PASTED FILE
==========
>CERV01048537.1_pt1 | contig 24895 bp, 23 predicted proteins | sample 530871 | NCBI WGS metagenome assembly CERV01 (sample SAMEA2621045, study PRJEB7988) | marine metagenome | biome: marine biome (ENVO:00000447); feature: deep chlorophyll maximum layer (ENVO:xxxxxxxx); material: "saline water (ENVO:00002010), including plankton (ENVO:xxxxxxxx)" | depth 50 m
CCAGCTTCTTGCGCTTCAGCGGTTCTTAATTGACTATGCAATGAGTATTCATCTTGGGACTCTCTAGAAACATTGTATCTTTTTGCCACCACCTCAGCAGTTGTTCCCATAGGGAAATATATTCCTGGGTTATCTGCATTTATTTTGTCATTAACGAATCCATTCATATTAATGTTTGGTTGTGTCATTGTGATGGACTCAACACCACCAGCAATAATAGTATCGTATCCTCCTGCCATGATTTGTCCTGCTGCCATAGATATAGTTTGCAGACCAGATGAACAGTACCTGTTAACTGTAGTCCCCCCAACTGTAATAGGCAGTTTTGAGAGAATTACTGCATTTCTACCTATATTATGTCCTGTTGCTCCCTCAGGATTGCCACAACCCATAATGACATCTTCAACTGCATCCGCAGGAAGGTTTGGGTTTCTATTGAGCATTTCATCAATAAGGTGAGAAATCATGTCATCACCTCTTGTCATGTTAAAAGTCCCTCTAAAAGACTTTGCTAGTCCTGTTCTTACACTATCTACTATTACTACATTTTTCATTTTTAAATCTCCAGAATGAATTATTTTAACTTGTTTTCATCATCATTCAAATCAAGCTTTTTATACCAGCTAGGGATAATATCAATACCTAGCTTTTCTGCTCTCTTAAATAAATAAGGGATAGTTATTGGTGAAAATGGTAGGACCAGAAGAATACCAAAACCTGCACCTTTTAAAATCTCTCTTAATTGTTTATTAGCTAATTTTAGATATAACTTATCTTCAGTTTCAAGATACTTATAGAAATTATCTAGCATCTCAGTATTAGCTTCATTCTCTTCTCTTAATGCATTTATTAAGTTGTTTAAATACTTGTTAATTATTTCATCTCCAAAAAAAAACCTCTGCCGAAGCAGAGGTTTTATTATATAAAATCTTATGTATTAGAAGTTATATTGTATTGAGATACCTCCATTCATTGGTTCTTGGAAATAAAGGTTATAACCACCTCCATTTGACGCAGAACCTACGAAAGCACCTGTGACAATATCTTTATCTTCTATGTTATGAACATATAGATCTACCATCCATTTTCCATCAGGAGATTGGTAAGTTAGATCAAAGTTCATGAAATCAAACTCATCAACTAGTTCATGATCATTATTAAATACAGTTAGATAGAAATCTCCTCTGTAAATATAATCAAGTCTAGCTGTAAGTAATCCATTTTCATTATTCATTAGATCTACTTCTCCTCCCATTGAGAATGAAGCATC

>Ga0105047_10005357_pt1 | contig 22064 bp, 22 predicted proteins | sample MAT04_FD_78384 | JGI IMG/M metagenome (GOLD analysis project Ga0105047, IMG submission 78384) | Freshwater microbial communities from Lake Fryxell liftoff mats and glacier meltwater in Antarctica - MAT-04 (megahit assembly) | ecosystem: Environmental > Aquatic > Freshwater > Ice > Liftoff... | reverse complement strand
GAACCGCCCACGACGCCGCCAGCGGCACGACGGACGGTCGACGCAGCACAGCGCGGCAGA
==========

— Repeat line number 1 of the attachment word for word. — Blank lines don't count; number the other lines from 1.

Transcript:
>CERV01048537.1_pt1 | contig 24895 bp, 23 predicted proteins | sample 530871 | NCBI WGS metagenome assembly CERV01 (sample SAMEA2621045, study PRJEB7988) | marine metagenome | biome: marine biome (ENVO:00000447); feature: deep chlorophyll maximum layer (ENVO:xxxxxxxx); material: "saline water (ENVO:00002010), including plankton (ENVO:xxxxxxxx)" | depth 50 m